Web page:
Joan of Arc (6 January c. 1412– 30 May 1431) is born in Domremy, France. She is considered a heroine of France for her role during the Lancastrian phase of the Hundred Years’ War and was canonized as a Roman Catholic saint. She was a soldier who on May 23, 1430, was captured at Compiègne by the Burgundian faction which was allied with the English. She was later handed over to the English and tried for heresy. She was burned at the stake on May 30, 1431, dying at about nineteen years of age. There’s no evidence of St. Joan’s sexual orientation, but she was male in her gender expression, living as a soldier and leader of men in a time when women didn’t serve in the military, dressed in men’s clothes, and wore her hair short. In 1920, Joan of Arc was canonized a saint by the Roman Catholic church.
New York City’s Civil Service Commission makes public its year-old policy of allowing city agencies to hire and employ lesbians and gay men. The new policy comes partly in response to the lobbying efforts of the Mattachine Society of New York.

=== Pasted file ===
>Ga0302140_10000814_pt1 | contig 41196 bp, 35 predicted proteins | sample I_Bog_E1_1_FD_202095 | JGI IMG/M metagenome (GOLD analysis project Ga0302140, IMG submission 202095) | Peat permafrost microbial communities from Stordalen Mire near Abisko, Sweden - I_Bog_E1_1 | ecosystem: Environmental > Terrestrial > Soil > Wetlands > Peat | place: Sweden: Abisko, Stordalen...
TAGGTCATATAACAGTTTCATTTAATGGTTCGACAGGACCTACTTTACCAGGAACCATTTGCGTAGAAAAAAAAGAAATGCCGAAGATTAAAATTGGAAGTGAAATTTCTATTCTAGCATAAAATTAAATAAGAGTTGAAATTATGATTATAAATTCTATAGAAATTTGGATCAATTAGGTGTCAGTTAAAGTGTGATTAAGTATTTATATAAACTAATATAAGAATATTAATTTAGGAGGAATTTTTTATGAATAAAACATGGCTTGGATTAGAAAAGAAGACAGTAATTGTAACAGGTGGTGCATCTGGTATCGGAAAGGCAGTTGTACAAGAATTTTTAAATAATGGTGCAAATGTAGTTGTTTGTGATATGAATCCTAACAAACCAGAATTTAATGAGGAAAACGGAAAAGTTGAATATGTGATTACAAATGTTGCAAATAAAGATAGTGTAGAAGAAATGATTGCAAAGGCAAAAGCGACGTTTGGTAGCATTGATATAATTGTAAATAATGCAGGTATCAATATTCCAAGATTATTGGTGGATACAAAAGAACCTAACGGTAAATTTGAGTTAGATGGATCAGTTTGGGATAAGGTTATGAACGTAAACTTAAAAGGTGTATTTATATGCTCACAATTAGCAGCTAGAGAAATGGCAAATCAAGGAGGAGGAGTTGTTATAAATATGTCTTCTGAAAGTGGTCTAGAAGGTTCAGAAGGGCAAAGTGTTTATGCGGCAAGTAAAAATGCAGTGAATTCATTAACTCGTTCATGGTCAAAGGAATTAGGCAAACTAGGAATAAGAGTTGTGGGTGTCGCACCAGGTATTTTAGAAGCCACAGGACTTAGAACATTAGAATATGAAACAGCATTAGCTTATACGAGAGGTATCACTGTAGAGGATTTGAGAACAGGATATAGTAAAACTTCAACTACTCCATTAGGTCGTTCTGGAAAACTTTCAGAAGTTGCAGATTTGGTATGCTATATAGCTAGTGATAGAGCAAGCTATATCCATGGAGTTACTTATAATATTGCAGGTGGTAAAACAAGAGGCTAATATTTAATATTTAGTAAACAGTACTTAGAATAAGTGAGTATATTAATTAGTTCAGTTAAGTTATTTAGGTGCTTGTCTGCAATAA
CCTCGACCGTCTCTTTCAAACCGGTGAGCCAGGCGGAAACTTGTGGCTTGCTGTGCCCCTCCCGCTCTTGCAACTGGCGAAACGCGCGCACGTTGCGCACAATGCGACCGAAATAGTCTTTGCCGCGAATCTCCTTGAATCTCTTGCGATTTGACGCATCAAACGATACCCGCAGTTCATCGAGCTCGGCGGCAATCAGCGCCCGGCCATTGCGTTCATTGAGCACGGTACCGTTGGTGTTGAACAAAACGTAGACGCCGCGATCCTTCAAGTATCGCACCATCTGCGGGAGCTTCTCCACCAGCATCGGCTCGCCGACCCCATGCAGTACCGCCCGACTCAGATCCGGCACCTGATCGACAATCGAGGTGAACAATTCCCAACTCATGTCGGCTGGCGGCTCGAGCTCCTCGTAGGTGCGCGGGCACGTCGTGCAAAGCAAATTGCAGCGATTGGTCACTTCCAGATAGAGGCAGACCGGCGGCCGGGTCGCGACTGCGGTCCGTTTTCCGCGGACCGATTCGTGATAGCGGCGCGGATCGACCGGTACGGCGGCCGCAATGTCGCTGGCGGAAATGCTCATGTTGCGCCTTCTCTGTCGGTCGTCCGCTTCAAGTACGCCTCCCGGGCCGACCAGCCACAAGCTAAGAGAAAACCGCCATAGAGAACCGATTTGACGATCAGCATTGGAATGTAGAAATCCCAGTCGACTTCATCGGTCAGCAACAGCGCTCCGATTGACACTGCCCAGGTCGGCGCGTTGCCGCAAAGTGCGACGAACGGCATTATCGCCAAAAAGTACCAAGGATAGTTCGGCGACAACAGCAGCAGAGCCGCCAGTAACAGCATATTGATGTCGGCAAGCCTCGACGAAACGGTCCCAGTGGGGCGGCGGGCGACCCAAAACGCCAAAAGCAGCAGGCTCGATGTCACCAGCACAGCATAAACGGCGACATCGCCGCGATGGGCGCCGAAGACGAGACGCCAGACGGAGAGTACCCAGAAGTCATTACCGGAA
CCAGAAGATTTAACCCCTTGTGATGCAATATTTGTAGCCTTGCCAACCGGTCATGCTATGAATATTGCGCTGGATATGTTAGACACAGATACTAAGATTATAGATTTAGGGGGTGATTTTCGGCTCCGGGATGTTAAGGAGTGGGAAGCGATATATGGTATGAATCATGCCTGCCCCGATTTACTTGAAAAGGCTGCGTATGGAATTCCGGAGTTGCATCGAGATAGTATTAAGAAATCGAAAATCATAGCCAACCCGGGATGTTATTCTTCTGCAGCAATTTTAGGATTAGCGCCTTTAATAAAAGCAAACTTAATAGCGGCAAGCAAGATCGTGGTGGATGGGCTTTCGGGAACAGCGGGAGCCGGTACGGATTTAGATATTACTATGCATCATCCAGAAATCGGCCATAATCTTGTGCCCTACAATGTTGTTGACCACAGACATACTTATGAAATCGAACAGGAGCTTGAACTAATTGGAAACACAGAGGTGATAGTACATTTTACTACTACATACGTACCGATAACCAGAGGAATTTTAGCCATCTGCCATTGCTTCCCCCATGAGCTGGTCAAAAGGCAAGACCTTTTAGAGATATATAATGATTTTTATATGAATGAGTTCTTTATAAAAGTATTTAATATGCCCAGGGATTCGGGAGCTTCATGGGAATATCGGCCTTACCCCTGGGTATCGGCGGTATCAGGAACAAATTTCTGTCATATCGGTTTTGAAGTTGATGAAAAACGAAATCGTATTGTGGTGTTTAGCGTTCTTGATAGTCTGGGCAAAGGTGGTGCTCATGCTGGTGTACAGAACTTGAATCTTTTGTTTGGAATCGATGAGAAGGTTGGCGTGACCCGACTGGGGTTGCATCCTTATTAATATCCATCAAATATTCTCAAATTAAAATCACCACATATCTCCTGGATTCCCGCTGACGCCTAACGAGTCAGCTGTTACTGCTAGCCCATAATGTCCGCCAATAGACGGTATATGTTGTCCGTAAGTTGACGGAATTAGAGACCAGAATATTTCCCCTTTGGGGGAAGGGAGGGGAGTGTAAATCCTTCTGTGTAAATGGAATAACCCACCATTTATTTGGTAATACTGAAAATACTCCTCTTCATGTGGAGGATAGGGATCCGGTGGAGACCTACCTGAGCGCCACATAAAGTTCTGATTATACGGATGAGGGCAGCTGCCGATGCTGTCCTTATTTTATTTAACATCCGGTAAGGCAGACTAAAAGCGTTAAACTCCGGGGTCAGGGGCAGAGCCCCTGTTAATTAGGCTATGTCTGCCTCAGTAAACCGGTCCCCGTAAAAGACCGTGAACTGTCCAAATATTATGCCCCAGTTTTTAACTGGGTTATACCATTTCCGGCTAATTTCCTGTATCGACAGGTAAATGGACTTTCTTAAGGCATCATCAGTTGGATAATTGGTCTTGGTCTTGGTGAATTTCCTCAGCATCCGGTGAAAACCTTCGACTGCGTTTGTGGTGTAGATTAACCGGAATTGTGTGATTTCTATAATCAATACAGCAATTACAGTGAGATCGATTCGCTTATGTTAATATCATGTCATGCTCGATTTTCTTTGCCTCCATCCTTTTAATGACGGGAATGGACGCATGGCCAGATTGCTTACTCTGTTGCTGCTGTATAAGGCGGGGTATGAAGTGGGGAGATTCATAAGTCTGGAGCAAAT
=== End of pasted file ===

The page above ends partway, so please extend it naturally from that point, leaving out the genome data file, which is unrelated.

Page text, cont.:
The first issue of the gay magazine Directions is published. It lasts one year.
Kate McKinnon (born January 6, 1984) is born. She is an American actress, comedian and impressionist who is best known as a regular cast member on Saturday Night Live. McKinnon is known for her celebrity impressions of Hillary Clinton, Kellyanne Conway, Ruth Bader Ginsburg, and Jeff Sessions. She has been nominated for five Primetime Emmy Awards; one for Outstanding Original Music and Lyrics and four for Outstanding Supporting Actress in a Comedy Series, winning in 2016 and 2017. McKinnon is SNL’s first openly lesbian cast member as well as the series’ third known LGBTQ cast member after Terry Sweeney (born March 23, 1950) and Danitra Vance (July 13, 1954 – August 21, 1994). Kate’s girlfriend is actor and photographer Jackie Abbott. They came out as a couple at the 2017 Emmys.
2015 – Florida recognizes same-sex marriages.